Newspapers, broadcasts, and social media have been throbbing with stories about the opioid epidemic these last few weeks. A common sentiment is that it’s tragic. My family felt the tragedy …
Newspapers, broadcasts, and social media have been throbbing with stories about the opioid epidemic these last few weeks. A common sentiment is that it’s tragic.
My family felt the tragedy first-hand. My brother Darrin died of liver failure. His decline began with an addiction to opioids. He was 35 years old.
In the beginning, the pills he took were legal. A freak storm covered Atlanta with a sheet of ice. Darrin slipped on a sidewalk and injured his back, and the pain was unbearable.
His doctor prescribed pain meds, which helped him sleep at night. The injury was one that was tricky. By the time his injury healed, he was hooked.
During the following years, Darrin didn’t get home to Alabama much. He was always busy at work or money was tight. I think he was keeping his family at a distance because of his addiction.
When he did come home, he seemed different. I knew without asking that something in his life had changed.
When doctors stopped refilling his prescription, he managed to find pills on the street.
When he couldn’t find pills or didn’t have the money to buy them, he took Tylenol. Darrin told Jilda during one conversation that he took over-the-counter pills by the handful.
He lost his job in Atlanta. The details were sketchy. He called me for help, so Jilda and I drove to Atlanta. We gave him some money and helped him load his belongings into a U-Haul.
Darrin had a friend who lived in Houston and he promised that jobs were plentiful. “I’ll get a job, and things will get better,” Darrin said.
As he drove away that day, I had a sinking feeling that came over me like a shadow. It felt like I was losing my baby brother.
For a time, things did seem to be better. He drove home for Christmas and a few other holidays during this time. He and his friend stayed at our house. It was his safe place.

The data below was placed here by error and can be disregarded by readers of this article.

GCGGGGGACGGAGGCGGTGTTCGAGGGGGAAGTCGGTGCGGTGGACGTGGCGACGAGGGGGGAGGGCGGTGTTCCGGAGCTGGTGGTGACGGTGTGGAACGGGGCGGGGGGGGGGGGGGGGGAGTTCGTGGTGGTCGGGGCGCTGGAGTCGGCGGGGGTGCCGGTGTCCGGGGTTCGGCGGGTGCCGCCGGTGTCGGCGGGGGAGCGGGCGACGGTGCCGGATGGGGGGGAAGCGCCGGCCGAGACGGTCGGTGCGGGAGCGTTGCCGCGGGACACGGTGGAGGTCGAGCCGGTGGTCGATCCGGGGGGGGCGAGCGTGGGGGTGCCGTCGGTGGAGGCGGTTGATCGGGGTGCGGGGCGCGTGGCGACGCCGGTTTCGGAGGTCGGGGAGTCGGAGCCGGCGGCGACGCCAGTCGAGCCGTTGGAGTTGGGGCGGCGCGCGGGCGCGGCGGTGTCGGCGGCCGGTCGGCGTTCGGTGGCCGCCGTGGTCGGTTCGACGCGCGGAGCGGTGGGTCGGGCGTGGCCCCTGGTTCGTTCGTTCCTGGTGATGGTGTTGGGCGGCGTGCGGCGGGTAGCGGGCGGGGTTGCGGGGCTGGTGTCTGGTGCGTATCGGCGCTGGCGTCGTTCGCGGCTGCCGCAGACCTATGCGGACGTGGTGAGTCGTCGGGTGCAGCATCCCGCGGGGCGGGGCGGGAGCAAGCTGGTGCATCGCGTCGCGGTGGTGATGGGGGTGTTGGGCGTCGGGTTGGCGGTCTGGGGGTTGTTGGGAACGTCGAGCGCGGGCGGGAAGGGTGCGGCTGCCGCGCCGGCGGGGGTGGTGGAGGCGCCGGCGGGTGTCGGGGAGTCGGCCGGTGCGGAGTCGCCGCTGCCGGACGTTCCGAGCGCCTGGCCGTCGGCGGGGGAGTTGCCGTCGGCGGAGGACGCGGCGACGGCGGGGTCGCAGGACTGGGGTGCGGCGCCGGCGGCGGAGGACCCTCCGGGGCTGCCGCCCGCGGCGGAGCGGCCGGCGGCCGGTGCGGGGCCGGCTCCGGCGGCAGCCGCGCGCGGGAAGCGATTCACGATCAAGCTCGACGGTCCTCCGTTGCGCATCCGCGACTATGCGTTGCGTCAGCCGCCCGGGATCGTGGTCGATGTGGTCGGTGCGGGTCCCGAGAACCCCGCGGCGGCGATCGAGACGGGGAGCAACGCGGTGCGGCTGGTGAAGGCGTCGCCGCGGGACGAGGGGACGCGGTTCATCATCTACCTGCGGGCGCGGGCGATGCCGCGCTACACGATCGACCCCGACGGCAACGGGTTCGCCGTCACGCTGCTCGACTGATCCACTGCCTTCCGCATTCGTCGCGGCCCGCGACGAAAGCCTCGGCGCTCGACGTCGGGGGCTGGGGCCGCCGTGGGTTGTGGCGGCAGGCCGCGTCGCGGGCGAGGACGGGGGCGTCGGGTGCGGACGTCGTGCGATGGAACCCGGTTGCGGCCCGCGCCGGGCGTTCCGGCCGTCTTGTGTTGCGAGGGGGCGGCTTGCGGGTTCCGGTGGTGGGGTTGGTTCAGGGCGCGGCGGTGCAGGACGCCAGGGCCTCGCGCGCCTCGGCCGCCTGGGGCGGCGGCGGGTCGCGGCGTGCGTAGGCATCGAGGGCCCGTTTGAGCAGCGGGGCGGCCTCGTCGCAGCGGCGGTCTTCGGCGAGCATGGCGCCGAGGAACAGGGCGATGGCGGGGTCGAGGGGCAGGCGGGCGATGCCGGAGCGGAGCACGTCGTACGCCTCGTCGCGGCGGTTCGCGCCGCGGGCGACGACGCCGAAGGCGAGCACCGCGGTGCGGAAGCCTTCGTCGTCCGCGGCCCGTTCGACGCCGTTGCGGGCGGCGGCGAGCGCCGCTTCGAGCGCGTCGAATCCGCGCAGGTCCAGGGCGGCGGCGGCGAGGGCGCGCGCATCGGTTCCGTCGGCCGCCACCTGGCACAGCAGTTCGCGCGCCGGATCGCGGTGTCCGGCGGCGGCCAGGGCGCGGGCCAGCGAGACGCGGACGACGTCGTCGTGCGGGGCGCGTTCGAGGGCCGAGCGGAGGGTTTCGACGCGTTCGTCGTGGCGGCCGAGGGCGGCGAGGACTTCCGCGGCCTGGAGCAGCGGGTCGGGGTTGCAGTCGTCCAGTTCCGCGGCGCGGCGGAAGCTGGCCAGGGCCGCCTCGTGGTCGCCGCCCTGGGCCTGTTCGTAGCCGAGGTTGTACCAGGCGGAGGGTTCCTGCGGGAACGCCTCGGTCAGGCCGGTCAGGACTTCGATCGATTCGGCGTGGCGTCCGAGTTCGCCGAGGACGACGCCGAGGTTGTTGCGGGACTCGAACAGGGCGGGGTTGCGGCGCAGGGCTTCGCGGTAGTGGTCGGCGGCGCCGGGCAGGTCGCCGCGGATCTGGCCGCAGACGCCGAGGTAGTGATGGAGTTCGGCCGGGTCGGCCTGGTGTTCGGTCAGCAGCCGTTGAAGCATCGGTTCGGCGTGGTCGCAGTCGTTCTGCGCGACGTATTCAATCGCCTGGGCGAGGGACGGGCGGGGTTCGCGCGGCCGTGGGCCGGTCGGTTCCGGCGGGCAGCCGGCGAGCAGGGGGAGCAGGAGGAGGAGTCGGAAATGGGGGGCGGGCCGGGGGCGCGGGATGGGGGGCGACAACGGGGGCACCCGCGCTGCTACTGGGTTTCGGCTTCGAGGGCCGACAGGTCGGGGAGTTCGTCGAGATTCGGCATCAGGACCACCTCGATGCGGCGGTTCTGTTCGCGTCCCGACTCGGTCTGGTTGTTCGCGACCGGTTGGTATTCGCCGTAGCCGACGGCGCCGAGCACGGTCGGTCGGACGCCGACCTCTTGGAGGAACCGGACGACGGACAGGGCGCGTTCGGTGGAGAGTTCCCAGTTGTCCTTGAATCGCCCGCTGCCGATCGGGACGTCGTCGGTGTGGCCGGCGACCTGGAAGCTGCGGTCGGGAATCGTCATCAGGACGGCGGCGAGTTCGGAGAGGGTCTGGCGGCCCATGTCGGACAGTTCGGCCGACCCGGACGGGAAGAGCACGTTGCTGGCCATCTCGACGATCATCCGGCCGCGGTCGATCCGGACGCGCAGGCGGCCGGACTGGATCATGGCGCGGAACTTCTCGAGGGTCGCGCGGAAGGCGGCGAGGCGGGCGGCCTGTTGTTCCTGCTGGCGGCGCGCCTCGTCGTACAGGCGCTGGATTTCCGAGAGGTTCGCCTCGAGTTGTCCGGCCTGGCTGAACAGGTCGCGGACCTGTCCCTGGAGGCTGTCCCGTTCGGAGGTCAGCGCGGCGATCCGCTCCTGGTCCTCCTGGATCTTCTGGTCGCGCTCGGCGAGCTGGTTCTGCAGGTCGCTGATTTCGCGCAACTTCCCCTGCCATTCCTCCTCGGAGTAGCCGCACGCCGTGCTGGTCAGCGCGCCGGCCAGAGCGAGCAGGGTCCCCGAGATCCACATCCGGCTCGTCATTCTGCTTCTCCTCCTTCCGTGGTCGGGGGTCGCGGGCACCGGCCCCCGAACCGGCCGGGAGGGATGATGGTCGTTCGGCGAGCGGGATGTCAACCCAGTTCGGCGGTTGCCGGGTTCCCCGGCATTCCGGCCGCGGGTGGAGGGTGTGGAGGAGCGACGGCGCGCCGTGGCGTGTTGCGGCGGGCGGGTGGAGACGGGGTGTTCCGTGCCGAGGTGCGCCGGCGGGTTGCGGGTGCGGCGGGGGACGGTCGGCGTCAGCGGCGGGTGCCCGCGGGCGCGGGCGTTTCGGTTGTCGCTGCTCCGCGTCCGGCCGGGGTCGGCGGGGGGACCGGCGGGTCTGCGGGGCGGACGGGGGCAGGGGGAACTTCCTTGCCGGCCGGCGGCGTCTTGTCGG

He knew neither Jilda nor I would judge him.
Each time I saw him over the following few years, he was thin as a reed, and his face was gaunt. He’d also contracted hepatitis.
One evening, his roommate called to say that Darrin had been admitted to the hospital and he was in bad shape. I drove my mom and sisters to Houston.
When mother saw Darrin in that hospital bed, she wept. We stayed in Houston for a few days until his condition improved.
Mother cried for most of the trip home. I remember her saying, “I won’t ever see Darrin alive again.” She didn’t.
The hospital released him into a halfway house in Houston. It was like a live-in hospice. I tried to convince Darrin to move home, but I believe he was at a point in his life that he didn’t want to be a burden to his family.
He was dying because of the decisions he’d made in his life. Deep down, I think he understood that.
A few months later, Jilda and I drove to Houston to visit him in his new digs. He was weak but sounded upbeat. When I think back, the people who cared for my brother during the last days of his life were more than kind; they were saints.
In November 2000, the halfway house called and said that Darrin was fading. Jilda and I packed quickly. I was topping off the tank of my car getting ready to head west when my cell phone rang. It was too late.
Darrin’s death made me acutely aware of the opioid problem. “Died in his/her residence,” became a common phrase on the obit page of the paper. I know for a fact that many of these deaths were accidental overdoses of prescription drugs.
Almost every family I know has been affected by this crisis. I don’t have the answers to this problem, but I think we can all agree it is time to work toward a solution.
Rick Watson is a columnist and author. His latest book, "Life Goes On," is available on Amazon.com. You can contact him via email at firstname.lastname@example.org.